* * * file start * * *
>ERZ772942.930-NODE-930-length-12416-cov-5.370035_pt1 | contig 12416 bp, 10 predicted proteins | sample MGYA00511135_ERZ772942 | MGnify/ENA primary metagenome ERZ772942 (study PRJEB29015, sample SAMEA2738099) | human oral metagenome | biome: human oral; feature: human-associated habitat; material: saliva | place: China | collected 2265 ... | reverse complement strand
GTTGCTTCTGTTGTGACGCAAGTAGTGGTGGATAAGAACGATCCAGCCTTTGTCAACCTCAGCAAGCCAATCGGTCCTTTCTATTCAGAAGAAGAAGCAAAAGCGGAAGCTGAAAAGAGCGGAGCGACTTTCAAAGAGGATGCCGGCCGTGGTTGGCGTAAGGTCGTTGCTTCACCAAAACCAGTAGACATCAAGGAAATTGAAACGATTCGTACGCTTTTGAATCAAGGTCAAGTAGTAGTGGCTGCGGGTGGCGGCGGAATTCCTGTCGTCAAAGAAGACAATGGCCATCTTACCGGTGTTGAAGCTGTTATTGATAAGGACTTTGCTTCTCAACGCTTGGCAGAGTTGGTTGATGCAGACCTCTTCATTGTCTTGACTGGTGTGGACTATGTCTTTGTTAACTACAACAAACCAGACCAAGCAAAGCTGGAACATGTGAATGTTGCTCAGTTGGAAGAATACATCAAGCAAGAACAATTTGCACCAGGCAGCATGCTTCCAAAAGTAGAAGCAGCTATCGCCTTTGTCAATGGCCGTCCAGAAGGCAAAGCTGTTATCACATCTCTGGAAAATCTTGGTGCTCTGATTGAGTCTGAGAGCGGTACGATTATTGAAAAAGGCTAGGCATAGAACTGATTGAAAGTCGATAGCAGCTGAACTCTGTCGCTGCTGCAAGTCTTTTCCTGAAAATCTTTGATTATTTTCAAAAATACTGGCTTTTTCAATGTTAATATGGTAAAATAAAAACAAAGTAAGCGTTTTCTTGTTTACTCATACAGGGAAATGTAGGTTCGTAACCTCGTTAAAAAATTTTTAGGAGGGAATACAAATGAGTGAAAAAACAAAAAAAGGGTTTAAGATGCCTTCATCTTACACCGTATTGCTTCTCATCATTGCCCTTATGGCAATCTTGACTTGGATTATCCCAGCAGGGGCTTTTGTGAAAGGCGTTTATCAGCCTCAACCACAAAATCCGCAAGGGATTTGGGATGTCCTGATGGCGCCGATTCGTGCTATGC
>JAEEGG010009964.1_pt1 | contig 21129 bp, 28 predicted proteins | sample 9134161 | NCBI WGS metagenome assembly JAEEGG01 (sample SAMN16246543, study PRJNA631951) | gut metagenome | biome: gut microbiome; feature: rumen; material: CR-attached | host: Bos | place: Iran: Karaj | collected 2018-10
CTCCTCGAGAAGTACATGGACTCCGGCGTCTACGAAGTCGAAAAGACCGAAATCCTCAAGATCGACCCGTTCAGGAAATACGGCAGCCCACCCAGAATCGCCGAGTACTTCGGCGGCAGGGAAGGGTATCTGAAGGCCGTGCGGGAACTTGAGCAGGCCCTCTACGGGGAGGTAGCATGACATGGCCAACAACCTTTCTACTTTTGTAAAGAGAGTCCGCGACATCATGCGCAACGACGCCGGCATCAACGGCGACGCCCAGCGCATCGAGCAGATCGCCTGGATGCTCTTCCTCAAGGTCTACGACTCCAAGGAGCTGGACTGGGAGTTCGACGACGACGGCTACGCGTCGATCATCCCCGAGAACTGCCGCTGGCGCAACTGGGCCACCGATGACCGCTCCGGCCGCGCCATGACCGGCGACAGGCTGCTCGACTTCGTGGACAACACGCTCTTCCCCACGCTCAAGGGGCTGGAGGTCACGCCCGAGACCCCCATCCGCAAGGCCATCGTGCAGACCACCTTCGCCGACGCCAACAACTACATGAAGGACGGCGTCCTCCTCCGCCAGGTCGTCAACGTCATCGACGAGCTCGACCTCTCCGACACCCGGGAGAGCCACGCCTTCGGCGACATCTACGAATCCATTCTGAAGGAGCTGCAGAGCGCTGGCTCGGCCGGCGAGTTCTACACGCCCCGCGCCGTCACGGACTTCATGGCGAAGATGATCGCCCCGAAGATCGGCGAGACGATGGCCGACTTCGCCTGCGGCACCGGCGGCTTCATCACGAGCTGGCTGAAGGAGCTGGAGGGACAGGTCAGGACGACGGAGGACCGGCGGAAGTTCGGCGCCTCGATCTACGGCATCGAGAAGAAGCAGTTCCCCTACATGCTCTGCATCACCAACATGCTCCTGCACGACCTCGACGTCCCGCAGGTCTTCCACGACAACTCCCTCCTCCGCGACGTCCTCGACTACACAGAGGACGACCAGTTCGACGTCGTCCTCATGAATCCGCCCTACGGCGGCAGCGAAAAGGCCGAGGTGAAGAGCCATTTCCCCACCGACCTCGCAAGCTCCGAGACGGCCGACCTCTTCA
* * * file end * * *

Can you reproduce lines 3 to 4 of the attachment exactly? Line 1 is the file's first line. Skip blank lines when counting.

>JAEEGG010009964.1_pt1 | contig 21129 bp, 28 predicted proteins | sample 9134161 | NCBI WGS metagenome assembly JAEEGG01 (sample SAMN16246543, study PRJNA631951) | gut metagenome | biome: gut microbiome; feature: rumen; material: CR-attached | host: Bos | place: Iran: Karaj | collected 2018-10
CTCCTCGAGAAGTACATGGACTCCGGCGTCTACGAAGTCGAAAAGACCGAAATCCTCAAGATCGACCCGTTCAGGAAATACGGCAGCCCACCCAGAATCGCCGAGTACTTCGGCGGCAGGGAAGGGTATCTGAAGGCCGTGCGGGAACTTGAGCAGGCCCTCTACGGGGAGGTAGCATGACATGGCCAACAACCTTTCTACTTTTGTAAAGAGAGTCCGCGACATCATGCGCAACGACGCCGGCATCAACGGCGACGCCCAGCGCATCGAGCAGATCGCCTGGATGCTCTTCCTCAAGGTCTACGACTCCAAGGAGCTGGACTGGGAGTTCGACGACGACGGCTACGCGTCGATCATCCCCGAGAACTGCCGCTGGCGCAACTGGGCCACCGATGACCGCTCCGGCCGCGCCATGACCGGCGACAGGCTGCTCGACTTCGTGGACAACACGCTCTTCCCCACGCTCAAGGGGCTGGAGGTCACGCCCGAGACCCCCATCCGCAAGGCCATCGTGCAGACCACCTTCGCCGACGCCAACAACTACATGAAGGACGGCGTCCTCCTCCGCCAGGTCGTCAACGTCATCGACGAGCTCGACCTCTCCGACACCCGGGAGAGCCACGCCTTCGGCGACATCTACGAATCCATTCTGAAGGAGCTGCAGAGCGCTGGCTCGGCCGGCGAGTTCTACACGCCCCGCGCCGTCACGGACTTCATGGCGAAGATGATCGCCCCGAAGATCGGCGAGACGATGGCCGACTTCGCCTGCGGCACCGGCGGCTTCATCACGAGCTGGCTGAAGGAGCTGGAGGGACAGGTCAGGACGACGGAGGACCGGCGGAAGTTCGGCGCCTCGATCTACGGCATCGAGAAGAAGCAGTTCCCCTACATGCTCTGCATCACCAACATGCTCCTGCACGACCTCGACGTCCCGCAGGTCTTCCACGACAACTCCCTCCTCCGCGACGTCCTCGACTACACAGAGGACGACCAGTTCGACGTCGTCCTCATGAATCCGCCCTACGGCGGCAGCGAAAAGGCCGAGGTGAAGAGCCATTTCCCCACCGACCTCGCAAGCTCCGAGACGGCCGACCTCTTCA